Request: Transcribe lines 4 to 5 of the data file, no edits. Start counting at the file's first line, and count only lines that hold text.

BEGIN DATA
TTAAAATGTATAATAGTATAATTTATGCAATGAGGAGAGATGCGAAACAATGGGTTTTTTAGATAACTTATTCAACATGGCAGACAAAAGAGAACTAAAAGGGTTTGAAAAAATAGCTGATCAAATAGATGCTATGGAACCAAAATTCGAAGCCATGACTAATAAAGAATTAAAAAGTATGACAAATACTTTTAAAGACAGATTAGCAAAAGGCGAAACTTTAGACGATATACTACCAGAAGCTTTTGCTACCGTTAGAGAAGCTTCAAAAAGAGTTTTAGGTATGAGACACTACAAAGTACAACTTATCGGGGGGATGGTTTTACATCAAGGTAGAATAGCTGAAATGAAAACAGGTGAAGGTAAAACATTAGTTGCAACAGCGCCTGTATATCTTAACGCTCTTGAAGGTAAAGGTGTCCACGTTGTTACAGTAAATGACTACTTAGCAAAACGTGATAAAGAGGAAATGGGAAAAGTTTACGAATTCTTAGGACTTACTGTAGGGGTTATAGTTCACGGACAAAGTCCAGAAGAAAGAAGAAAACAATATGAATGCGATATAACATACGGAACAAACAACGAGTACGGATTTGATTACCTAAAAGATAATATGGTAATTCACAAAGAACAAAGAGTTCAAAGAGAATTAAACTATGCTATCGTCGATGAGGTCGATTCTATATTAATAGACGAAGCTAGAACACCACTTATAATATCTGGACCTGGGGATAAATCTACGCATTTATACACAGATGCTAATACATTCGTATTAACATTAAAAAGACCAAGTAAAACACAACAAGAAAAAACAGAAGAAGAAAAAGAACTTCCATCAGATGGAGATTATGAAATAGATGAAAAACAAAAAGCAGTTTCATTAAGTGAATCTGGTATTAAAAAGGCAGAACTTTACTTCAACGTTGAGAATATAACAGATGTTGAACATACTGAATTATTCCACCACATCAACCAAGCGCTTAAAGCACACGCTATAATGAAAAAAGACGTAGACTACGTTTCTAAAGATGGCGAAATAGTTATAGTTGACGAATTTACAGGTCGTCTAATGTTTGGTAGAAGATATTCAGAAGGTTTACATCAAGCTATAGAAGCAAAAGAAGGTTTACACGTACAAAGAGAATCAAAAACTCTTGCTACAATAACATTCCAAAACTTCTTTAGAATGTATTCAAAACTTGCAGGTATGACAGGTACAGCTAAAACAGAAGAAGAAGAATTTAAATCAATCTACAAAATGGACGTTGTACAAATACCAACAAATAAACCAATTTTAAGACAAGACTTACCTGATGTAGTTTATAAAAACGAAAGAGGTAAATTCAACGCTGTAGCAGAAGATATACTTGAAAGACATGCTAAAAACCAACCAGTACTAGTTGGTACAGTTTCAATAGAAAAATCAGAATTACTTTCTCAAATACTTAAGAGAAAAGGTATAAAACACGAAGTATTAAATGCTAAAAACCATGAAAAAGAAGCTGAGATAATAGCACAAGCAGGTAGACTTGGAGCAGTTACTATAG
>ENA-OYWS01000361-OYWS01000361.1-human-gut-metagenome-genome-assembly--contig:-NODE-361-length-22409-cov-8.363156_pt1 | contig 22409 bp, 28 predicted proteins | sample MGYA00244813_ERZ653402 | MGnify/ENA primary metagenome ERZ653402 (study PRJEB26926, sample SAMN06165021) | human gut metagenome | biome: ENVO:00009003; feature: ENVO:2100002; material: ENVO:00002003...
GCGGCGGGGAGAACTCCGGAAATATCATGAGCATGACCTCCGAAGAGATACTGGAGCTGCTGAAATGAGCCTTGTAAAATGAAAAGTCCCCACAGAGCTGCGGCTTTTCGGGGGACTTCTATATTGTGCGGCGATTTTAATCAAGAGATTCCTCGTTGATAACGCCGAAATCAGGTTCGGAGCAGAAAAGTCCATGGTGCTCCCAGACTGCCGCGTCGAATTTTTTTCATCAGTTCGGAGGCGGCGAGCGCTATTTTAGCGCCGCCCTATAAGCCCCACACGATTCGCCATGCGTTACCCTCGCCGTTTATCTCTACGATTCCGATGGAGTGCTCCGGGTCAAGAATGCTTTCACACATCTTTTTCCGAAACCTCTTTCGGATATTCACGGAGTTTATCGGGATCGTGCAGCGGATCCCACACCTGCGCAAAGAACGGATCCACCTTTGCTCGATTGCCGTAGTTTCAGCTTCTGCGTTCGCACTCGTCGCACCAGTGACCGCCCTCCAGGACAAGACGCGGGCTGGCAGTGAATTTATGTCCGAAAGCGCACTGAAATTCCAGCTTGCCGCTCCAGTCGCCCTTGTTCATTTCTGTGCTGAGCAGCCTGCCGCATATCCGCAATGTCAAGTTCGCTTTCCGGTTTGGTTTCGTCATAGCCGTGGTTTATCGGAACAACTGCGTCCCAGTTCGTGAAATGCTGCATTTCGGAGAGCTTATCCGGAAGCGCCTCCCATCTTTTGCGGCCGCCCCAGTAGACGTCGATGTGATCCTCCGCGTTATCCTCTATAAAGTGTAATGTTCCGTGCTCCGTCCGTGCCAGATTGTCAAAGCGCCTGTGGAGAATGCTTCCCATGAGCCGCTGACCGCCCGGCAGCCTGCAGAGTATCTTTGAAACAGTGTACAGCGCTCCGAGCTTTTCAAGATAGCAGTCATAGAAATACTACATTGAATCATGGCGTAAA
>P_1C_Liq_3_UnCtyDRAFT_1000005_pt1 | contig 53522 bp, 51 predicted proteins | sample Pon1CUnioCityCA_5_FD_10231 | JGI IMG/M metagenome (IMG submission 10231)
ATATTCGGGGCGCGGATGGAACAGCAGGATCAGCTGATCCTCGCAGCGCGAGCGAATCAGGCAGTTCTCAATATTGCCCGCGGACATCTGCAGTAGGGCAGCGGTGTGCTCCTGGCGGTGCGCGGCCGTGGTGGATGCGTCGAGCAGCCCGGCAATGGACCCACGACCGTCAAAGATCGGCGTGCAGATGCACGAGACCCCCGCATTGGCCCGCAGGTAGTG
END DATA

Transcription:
>P_1C_Liq_3_UnCtyDRAFT_1000005_pt1 | contig 53522 bp, 51 predicted proteins | sample Pon1CUnioCityCA_5_FD_10231 | JGI IMG/M metagenome (IMG submission 10231)
ATATTCGGGGCGCGGATGGAACAGCAGGATCAGCTGATCCTCGCAGCGCGAGCGAATCAGGCAGTTCTCAATATTGCCCGCGGACATCTGCAGTAGGGCAGCGGTGTGCTCCTGGCGGTGCGCGGCCGTGGTGGATGCGTCGAGCAGCCCGGCAATGGACCCACGACCGTCAAAGATCGGCGTGCAGATGCACGAGACCCCCGCATTGGCCCGCAGGTAGTG